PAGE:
Making Our Own Peace

At Christmas when I received books I realized I already had several that I hadn’t read, or had only read partially. I put those books in a basket and decided I would not take a new book out of the library until I had read those. I do keep a list of books I hear about that I would like to read when I have earned it.

One Man's Meat

One Man’s Meat

One of those books was One Man’s Meat by E. B. White. It has a series of columns that he wrote while living on his small farm in Maine in the 1930s and 40s. I didn’t understand the title until a few weeks ago in an old movie someone said “One man’s poison is another man’s meat.” Now the title made sense. For him and me.  He knew that leaving the city and close proximity to his publishers was seen by many to be a foolish thing to do. I could relate to that as sometimes people tell me that they can’t believe  anyone would spin and raise chickens.  🙂

He didn’t seem to  care and certainly neither do I. We all need to do what feels right inside of us and it is different things for different people.

His columns show a slice of life from that time period. The war in Europe and then our country’s entry into war were occasionally subjects of his columns.  He made this statement in his forward that resonated with me to the extent that I still feel a little emotional when I write it here.   “It is a collection of essays which I wrote from a salt water farm in Maine while engaged in trivial, peaceable pursuits, knowing all the time that the world hasn’t arranged any true peace or granted anyone the privilege of indulging himself for long in trivialities.”

I feel privileged that I am able to take time each week to indulge myself in trivial pursuits that give me peace in an uncertain world.  I think that when we pursue peaceful goings on in whatever form they take there is some good being given out to counter the unpeaceful things in this world.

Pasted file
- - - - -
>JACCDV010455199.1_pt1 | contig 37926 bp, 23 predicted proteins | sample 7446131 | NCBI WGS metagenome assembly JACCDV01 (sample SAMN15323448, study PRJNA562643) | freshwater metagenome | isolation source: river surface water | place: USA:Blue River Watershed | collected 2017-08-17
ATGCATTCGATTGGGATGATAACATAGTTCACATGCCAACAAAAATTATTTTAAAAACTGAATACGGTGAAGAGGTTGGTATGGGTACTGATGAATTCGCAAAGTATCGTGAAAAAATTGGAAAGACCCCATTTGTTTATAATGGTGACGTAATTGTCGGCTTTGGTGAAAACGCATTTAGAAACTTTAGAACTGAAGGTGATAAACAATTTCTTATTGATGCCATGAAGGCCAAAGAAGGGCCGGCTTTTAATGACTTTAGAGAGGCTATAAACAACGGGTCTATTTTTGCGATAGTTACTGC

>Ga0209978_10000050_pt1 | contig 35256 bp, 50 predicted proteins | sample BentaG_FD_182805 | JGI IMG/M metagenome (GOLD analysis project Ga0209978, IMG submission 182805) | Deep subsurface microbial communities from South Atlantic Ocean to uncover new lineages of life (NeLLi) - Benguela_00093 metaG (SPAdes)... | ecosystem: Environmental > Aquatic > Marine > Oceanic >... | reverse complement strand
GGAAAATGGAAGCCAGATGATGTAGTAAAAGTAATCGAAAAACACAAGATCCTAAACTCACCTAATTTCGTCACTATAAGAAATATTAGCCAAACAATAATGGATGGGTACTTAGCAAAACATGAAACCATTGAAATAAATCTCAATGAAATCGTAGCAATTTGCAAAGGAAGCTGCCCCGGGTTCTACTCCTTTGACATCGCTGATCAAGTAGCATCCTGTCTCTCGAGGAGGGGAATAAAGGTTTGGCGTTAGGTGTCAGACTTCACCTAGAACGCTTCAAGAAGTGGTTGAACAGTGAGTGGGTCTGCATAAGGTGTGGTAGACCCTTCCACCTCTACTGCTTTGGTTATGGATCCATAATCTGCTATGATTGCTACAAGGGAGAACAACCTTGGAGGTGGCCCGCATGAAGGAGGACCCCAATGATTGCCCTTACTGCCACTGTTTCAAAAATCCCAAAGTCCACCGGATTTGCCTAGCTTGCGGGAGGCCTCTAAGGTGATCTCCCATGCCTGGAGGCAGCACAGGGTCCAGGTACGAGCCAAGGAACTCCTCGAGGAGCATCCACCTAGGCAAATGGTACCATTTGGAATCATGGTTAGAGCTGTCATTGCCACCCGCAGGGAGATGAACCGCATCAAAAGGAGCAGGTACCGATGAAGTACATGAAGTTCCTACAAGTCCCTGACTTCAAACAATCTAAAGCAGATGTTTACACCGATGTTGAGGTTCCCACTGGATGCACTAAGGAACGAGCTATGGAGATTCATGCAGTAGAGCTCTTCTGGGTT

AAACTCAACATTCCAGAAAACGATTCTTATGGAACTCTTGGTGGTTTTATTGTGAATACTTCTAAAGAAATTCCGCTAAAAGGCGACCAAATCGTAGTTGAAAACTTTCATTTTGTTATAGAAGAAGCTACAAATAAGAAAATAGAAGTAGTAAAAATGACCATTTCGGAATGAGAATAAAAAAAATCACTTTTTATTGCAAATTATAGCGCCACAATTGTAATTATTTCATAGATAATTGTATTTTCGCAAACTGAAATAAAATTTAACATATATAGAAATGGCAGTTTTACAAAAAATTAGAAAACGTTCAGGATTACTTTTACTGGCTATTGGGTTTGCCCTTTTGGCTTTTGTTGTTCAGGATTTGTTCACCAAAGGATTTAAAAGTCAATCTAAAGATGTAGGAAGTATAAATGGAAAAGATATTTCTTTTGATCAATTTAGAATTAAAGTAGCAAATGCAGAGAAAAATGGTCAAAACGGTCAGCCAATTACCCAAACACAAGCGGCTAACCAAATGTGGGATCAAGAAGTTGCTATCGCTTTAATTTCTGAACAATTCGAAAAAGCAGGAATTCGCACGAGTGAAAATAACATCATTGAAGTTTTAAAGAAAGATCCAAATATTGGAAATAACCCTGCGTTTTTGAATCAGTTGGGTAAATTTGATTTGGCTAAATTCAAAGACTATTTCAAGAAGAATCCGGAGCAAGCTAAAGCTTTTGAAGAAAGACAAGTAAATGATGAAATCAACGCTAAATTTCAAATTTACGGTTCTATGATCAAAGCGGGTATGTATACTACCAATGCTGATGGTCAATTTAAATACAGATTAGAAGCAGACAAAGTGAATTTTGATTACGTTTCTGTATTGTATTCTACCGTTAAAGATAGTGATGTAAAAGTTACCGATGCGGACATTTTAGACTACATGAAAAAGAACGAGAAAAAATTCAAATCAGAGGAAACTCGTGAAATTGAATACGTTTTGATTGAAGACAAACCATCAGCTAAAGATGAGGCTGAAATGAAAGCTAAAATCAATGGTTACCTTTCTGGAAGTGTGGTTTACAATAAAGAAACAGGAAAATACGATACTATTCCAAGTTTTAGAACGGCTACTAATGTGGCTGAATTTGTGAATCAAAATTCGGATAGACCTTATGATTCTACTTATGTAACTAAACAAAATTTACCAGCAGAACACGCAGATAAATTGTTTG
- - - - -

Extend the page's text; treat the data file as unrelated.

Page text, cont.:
Certainly his book, published in 1944, continues to radiate peace. Thanks E.B.!

Josie

Josie’s Bluefaced Leicester lamb fleece

This month I want to talk about the also peaceful  Bluefaced Leicester sheep. They have the sweetest little curls in their fleece which has great sheen (shine).

A friend and I “disagree” about the outward appearance of these sheep. I dearly love them but I think their faces are, well, kind of unattractive. The babies look like little aliens to me. She doesn’t think they are ugly at all.

Bluefaced Leicester yearling females in wool . stock photo

Bluefaced Leicester Sheep thanks to Farm-Images.CO.UK

 

 

 

 

 

BFL Gray Sheep Named Silver Dyed with Blue and Yellow

BFL Grey Sheep Named Silver Dyed with Blue and Yellow

Bluefaced Leicester Lamb Locks

 

 

 

 

 

 

 

 

 

 

Millie mittens

Millie mitten

 

 

 

 

Here are mittens I spun several years ago and wear a great deal each winter. Still in excellent shape, This fiber was from a BFL lamb named Millie.

More on the wonderful Bluefaced Leicester next time! Until then, find a trivial pursuit that gives you peace and go do it, even if you only have a few minutes. E.B. would approve.

6 thoughts on “Making Our Own Peace

  1. Crochet Club

    Hi Betsy, I am reminded of the conversation we just had about peaceful pursuits, and how “trivial” things can help bring about peace in times of turmoil – at least at the personal level, but who knows, maybe beyond?

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  2. Lori

    Another lovely post, Betsy. You sure don’t disappoint! Regarding peace and spinning, remember how Gandhi felt about that combination . . . “Charkha is the symbol of the nation’s prosperity and therefore freedom. It is a symbol not of commercial war but of commercial peace. It bears not a message of ill-will towards the nations of the earth but of goodwill and self-help. It will not need the protection of a navy threatening a world’s peace and exploiting its resources, but it needs the religious determination of millions to spin their yarn in their own homes as today they cook their food in their own homes. I may deserve the curse of posterity for many mistakes of omission and commission, but I am confident of earning its blessings for suggesting a revival of the Charkha. I stake my all on it. For every revolution of the wheel spins peace, goodwill and love. And with all that, inasmuch as the loss of it brought about India’s slavery, its voluntary revival with all its implications must mean India’s freedom.” (Young India,8-12-1921)

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    1. Betsy Alspach Post author

      Thank you for that information. I knew Ghandi spun and that he advocated spinning to bring inner peace and as a revolt against England because it would allow India to create its own goods rather than buy from England. I never read such an extensive writing of his thoughts on it before. It is very touching, isn’t it? I will copy and keep it. We will miss you on Saturday at the CT sheep festival but have good memories of time spent there with you.

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